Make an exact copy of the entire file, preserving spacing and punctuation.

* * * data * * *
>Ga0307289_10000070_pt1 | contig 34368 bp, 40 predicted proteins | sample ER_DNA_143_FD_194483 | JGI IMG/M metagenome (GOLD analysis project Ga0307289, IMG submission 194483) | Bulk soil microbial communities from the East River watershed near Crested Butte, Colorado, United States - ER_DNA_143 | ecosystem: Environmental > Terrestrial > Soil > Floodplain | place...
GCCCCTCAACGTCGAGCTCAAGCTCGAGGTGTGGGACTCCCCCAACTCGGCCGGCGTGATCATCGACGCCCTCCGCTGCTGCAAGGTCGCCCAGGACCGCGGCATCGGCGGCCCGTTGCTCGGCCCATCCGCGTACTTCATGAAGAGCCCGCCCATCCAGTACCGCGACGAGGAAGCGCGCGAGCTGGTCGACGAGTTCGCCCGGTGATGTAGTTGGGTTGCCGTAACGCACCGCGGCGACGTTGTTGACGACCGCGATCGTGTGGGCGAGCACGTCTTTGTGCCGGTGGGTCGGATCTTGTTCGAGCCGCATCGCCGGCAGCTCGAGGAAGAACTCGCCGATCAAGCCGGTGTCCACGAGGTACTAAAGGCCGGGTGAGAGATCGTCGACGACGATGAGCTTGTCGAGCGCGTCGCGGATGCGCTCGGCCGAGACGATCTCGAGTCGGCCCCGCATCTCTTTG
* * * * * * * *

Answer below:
>Ga0307289_10000070_pt1 | contig 34368 bp, 40 predicted proteins | sample ER_DNA_143_FD_194483 | JGI IMG/M metagenome (GOLD analysis project Ga0307289, IMG submission 194483) | Bulk soil microbial communities from the East River watershed near Crested Butte, Colorado, United States - ER_DNA_143 | ecosystem: Environmental > Terrestrial > Soil > Floodplain | place...
GCCCCTCAACGTCGAGCTCAAGCTCGAGGTGTGGGACTCCCCCAACTCGGCCGGCGTGATCATCGACGCCCTCCGCTGCTGCAAGGTCGCCCAGGACCGCGGCATCGGCGGCCCGTTGCTCGGCCCATCCGCGTACTTCATGAAGAGCCCGCCCATCCAGTACCGCGACGAGGAAGCGCGCGAGCTGGTCGACGAGTTCGCCCGGTGATGTAGTTGGGTTGCCGTAACGCACCGCGGCGACGTTGTTGACGACCGCGATCGTGTGGGCGAGCACGTCTTTGTGCCGGTGGGTCGGATCTTGTTCGAGCCGCATCGCCGGCAGCTCGAGGAAGAACTCGCCGATCAAGCCGGTGTCCACGAGGTACTAAAGGCCGGGTGAGAGATCGTCGACGACGATGAGCTTGTCGAGCGCGTCGCGGATGCGCTCGGCCGAGACGATCTCGAGTCGGCCCCGCATCTCTTTG